"His story is written in bullets, blood and blondes!" - Dillinger (1945)

Public Enemies, action auteur Michael Mann€™s latest, is set to revive interest in John Dillinger following its premiere in Chicago next Thursday. From what has been seen of it so far the movie promises to be a gem, but it€™s hardly charting new cinematic territory. OWF thought it might be a good idea to put the picture into perspective by casting a glance upon previous cinematic takes on the Depression era€™s most famous stick-up man. By the time John Dillinger met his maker outside a Chicago cinema in 1934 it must have been clear to all and sundry that he was on track to become a future icon of the silver screen. The grandiloquence of his criminal exploits made it virtually impossible for Hollywood to ignore him. All that remained to be decided was the slant of the forthcoming portrayals. Would Dillinger be shown as a Robin Hood figure or as a rogue raider with a violent thirst for other people€™s money? The very first movie to deal with the Indianapolis-born bandit was a B-flick named Dillinger, directed by the now obscure Max Nossek and released in 1945. Nossek clearly had no doubt which take on the Dillinger myth he was going with. As David Mamet has pointed out, the traditional €œcleansing reduction€ of the American gangster film is the rather repetitive €œcrime doesn€™t pay€ and Dillinger falls firmly within such classical parameters. In order to achieve the required condemnatory tone Nosseck and his scriptwriter Philip Yordan opted for a mere caricature of Dillinger the historical figure. There is barely a trace of the actual facts and the characters that played a part in them. Real life protagonists such as Melvin Purvis and his trigger-happy FBI G-men and colourful Dillinger sidekicks like Baby Face Nelson are nowhere to be found. Moreover, Dillinger himself is cast as a cold-blooded killer, with several murders which never happened attributed to him. The charm and charisma that clearly characterised the flesh and blood man is practically discarded out of hand and replaced with a combination of cowardice and viciousness. The result is that, while several of the most hackneyed of Dillinger€™s exploits are employed to move the story forward, the film has very little to say on the actual history of Depression-era gang violence. That is not necessarily a terrible thing. Personally, I do not hold a lack of historical accuracy as an argument against any film. If you want nothing but the bare facts read a history book or watch a documentary. A film€™s first duty, above all others, is to entertain, not to inform. And on that count Dillinger doesn€™t do too badly. The story€™s alternate history is a fairly typical rise and fall of an American gangster yarn, but it at least manages to use the conflict between original gang leader Specs Green (Edmund Lowe) and Dillinger to create a decent amount of dramatic tension. The film€™s set pieces, such as a prison breakout orchestrated by Dillinger from the outside, tend to stretch suspension of disbelief without entirely destroying it. The script seems dated now, especially in terms of dialogue, but it was decent enough to get it an Oscar nomination in 1946. Nonetheless, the film€™s greatest asset is the cast rather than the story. While certainly not start-studded, it reads as a who€™s who of classic American heist/gangster movies. Lawrence Tierney, now mainly remembered by film fans as the bald and grumpy ringleader Joe Cabot in Quentin Tarantino€™s Reservoir Dogs, does a solid job as the titular character. The nastiness that the script attributes to Dillinger clearly came natural to Tierney, who had several run-ins with the law and once claimed to have thrown about seven acting careers away due to drink. His backup is equally convincing. The fictional gang members are sketched by legendary bit players such as Elisha Cook Jr. (The Maltese Falcon, The Big Sleep, The Killing) and Marc Lawrence, who earned a spot in film history with his marvellous performance as Cobby, the cowardly bookie in John Huston€™s noir masterpiece The Asphalt Jungle. Together with Anne Jeffreys as Dillinger€™s moll, they offer believable characters which fit right into the genre€™s archetypes without feeling too clichéd.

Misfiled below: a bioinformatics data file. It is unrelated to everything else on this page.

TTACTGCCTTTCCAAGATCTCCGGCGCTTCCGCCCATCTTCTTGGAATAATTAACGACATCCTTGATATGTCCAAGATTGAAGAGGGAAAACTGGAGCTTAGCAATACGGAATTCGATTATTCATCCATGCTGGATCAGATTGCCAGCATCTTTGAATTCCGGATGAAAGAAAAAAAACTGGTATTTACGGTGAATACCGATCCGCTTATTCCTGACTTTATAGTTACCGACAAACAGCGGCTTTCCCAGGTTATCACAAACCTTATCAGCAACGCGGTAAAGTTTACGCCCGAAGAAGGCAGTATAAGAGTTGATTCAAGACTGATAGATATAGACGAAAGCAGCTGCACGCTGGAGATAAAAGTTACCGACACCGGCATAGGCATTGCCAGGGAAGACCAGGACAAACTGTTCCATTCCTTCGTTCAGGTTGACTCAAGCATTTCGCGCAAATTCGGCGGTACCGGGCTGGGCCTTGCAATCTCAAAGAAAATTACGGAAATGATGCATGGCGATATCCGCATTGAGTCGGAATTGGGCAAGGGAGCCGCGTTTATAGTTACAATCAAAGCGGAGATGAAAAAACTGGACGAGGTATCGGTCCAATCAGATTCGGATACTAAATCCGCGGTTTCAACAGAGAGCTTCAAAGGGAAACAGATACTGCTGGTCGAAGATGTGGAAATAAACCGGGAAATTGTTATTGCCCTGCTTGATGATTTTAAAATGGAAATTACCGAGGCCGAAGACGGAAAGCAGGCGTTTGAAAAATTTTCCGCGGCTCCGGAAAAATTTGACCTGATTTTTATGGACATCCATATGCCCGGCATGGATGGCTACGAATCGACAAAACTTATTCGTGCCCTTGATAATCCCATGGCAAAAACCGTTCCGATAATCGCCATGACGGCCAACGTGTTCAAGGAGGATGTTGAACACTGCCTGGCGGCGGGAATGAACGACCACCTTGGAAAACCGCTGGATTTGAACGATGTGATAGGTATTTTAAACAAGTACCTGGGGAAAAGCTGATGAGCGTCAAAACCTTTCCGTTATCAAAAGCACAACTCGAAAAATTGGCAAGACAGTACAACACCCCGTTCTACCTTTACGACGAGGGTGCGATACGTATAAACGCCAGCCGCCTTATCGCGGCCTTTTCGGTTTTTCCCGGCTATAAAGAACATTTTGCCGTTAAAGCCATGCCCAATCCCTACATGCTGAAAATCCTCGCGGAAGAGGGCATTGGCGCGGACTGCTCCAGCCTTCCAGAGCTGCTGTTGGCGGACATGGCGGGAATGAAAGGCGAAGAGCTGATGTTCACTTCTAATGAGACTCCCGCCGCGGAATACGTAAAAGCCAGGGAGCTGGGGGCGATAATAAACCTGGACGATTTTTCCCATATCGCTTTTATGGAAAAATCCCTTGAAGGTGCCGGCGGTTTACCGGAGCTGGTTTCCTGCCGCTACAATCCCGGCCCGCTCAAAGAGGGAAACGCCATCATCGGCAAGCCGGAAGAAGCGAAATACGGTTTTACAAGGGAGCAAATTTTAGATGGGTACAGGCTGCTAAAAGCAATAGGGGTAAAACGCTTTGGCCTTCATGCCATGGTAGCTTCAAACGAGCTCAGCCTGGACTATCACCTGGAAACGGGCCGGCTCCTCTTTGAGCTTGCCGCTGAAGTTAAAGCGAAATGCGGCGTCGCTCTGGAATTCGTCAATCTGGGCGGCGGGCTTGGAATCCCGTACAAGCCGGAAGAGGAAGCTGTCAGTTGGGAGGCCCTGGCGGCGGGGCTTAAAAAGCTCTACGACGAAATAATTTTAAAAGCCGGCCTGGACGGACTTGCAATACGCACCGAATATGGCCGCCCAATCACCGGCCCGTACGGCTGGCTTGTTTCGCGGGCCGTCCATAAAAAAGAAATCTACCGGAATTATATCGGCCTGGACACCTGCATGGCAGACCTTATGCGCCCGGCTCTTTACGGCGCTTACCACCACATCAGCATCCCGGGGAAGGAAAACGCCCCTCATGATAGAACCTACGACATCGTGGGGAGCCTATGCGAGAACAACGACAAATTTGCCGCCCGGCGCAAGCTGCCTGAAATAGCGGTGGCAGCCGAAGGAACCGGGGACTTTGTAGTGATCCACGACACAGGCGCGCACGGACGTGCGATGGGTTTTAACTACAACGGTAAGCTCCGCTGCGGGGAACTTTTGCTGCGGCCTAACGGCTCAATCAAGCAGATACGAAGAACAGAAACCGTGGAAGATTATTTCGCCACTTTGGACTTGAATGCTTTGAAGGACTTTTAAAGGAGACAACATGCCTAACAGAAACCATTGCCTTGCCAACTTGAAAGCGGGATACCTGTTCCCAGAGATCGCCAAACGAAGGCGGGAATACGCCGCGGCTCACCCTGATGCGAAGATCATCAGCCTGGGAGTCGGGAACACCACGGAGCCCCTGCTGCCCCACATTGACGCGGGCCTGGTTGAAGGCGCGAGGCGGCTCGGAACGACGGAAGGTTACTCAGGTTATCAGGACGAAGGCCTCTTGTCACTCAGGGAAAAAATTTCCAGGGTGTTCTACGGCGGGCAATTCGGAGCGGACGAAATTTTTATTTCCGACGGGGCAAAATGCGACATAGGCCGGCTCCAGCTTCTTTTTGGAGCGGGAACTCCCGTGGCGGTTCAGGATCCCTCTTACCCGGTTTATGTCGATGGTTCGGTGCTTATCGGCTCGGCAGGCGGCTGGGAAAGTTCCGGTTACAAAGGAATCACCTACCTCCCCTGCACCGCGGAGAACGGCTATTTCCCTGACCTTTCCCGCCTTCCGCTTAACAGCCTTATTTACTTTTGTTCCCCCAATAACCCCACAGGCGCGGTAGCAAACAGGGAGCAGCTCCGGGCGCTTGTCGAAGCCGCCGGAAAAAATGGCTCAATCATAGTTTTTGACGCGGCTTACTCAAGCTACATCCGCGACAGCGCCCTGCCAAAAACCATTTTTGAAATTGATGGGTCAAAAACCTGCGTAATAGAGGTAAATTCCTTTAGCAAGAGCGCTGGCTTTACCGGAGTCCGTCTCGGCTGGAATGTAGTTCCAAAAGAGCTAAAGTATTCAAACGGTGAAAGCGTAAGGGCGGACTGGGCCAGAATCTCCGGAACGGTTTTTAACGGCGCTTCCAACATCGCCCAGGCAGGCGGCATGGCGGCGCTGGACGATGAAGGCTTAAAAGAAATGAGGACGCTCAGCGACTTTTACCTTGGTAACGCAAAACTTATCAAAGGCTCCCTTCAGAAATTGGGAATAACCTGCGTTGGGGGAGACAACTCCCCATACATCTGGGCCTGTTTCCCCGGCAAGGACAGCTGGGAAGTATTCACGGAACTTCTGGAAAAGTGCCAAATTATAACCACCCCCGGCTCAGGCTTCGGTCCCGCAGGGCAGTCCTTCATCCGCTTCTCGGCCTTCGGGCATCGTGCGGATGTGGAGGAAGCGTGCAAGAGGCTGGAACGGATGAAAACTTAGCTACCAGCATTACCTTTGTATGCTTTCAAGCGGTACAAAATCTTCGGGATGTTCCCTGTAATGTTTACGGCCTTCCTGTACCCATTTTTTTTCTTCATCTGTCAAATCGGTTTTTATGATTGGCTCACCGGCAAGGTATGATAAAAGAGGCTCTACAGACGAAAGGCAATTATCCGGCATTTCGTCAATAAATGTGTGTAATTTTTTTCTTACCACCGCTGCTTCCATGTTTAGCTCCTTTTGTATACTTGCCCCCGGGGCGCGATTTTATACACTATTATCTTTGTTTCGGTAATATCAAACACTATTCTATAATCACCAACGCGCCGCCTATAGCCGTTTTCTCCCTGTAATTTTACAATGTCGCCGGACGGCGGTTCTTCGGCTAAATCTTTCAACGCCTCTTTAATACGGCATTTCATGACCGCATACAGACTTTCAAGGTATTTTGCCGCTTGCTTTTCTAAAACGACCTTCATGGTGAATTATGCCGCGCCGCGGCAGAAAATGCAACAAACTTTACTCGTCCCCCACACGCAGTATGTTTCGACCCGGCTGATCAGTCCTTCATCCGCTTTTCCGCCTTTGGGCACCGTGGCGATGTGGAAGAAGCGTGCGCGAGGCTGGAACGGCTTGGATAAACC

This lack of too much cliché, reinforced by some better than average performances and an ok script is pretty much all anyone can ask of an ancient B-movie, so the film should still be of interest to devotees of the gangster genre. Just don€™t expect it to teach you much about the man who Johnny Depp plays in Public Enemies.

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